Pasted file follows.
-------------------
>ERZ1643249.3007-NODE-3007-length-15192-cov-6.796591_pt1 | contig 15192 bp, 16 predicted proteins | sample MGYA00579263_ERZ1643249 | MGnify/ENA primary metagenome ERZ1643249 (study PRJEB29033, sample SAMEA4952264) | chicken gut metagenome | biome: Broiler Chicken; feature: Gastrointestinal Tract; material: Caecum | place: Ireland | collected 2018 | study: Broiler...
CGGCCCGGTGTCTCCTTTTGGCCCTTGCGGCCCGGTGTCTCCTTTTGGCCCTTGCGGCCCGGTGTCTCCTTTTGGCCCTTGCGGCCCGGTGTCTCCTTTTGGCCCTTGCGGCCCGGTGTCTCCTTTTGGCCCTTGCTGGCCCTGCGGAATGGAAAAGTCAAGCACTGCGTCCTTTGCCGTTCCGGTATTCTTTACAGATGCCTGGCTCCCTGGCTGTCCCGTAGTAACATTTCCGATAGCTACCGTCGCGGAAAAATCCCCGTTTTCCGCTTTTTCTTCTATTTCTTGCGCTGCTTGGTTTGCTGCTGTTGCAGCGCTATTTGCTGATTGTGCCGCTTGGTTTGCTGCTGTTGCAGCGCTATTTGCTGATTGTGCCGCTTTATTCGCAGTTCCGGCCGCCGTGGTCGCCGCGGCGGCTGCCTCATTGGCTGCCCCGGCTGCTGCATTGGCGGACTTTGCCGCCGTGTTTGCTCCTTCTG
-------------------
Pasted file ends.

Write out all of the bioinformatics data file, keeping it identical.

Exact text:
>ERZ1643249.3007-NODE-3007-length-15192-cov-6.796591_pt1 | contig 15192 bp, 16 predicted proteins | sample MGYA00579263_ERZ1643249 | MGnify/ENA primary metagenome ERZ1643249 (study PRJEB29033, sample SAMEA4952264) | chicken gut metagenome | biome: Broiler Chicken; feature: Gastrointestinal Tract; material: Caecum | place: Ireland | collected 2018 | study: Broiler...
CGGCCCGGTGTCTCCTTTTGGCCCTTGCGGCCCGGTGTCTCCTTTTGGCCCTTGCGGCCCGGTGTCTCCTTTTGGCCCTTGCGGCCCGGTGTCTCCTTTTGGCCCTTGCGGCCCGGTGTCTCCTTTTGGCCCTTGCTGGCCCTGCGGAATGGAAAAGTCAAGCACTGCGTCCTTTGCCGTTCCGGTATTCTTTACAGATGCCTGGCTCCCTGGCTGTCCCGTAGTAACATTTCCGATAGCTACCGTCGCGGAAAAATCCCCGTTTTCCGCTTTTTCTTCTATTTCTTGCGCTGCTTGGTTTGCTGCTGTTGCAGCGCTATTTGCTGATTGTGCCGCTTGGTTTGCTGCTGTTGCAGCGCTATTTGCTGATTGTGCCGCTTTATTCGCAGTTCCGGCCGCCGTGGTCGCCGCGGCGGCTGCCTCATTGGCTGCCCCGGCTGCTGCATTGGCGGACTTTGCCGCCGTGTTTGCTCCTTCTG